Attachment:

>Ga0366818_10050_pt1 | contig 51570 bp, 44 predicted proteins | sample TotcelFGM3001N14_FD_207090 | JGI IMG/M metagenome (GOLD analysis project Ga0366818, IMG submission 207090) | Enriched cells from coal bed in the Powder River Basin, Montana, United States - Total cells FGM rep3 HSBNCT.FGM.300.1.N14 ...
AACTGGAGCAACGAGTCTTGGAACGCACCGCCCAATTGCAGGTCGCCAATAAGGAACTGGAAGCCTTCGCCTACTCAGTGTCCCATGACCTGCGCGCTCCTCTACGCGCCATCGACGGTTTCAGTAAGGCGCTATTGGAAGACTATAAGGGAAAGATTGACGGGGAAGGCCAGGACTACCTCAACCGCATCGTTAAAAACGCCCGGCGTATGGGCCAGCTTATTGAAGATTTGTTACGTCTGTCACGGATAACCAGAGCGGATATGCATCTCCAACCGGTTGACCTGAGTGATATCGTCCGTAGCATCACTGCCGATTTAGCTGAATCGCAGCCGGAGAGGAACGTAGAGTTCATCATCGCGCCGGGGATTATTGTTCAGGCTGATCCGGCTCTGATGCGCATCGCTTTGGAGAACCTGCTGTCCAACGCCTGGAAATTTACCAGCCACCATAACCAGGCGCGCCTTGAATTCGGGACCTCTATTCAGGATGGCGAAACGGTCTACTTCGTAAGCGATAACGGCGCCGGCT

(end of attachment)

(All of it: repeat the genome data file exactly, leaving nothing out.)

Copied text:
>Ga0366818_10050_pt1 | contig 51570 bp, 44 predicted proteins | sample TotcelFGM3001N14_FD_207090 | JGI IMG/M metagenome (GOLD analysis project Ga0366818, IMG submission 207090) | Enriched cells from coal bed in the Powder River Basin, Montana, United States - Total cells FGM rep3 HSBNCT.FGM.300.1.N14 ...
AACTGGAGCAACGAGTCTTGGAACGCACCGCCCAATTGCAGGTCGCCAATAAGGAACTGGAAGCCTTCGCCTACTCAGTGTCCCATGACCTGCGCGCTCCTCTACGCGCCATCGACGGTTTCAGTAAGGCGCTATTGGAAGACTATAAGGGAAAGATTGACGGGGAAGGCCAGGACTACCTCAACCGCATCGTTAAAAACGCCCGGCGTATGGGCCAGCTTATTGAAGATTTGTTACGTCTGTCACGGATAACCAGAGCGGATATGCATCTCCAACCGGTTGACCTGAGTGATATCGTCCGTAGCATCACTGCCGATTTAGCTGAATCGCAGCCGGAGAGGAACGTAGAGTTCATCATCGCGCCGGGGATTATTGTTCAGGCTGATCCGGCTCTGATGCGCATCGCTTTGGAGAACCTGCTGTCCAACGCCTGGAAATTTACCAGCCACCATAACCAGGCGCGCCTTGAATTCGGGACCTCTATTCAGGATGGCGAAACGGTCTACTTCGTAAGCGATAACGGCGCCGGCT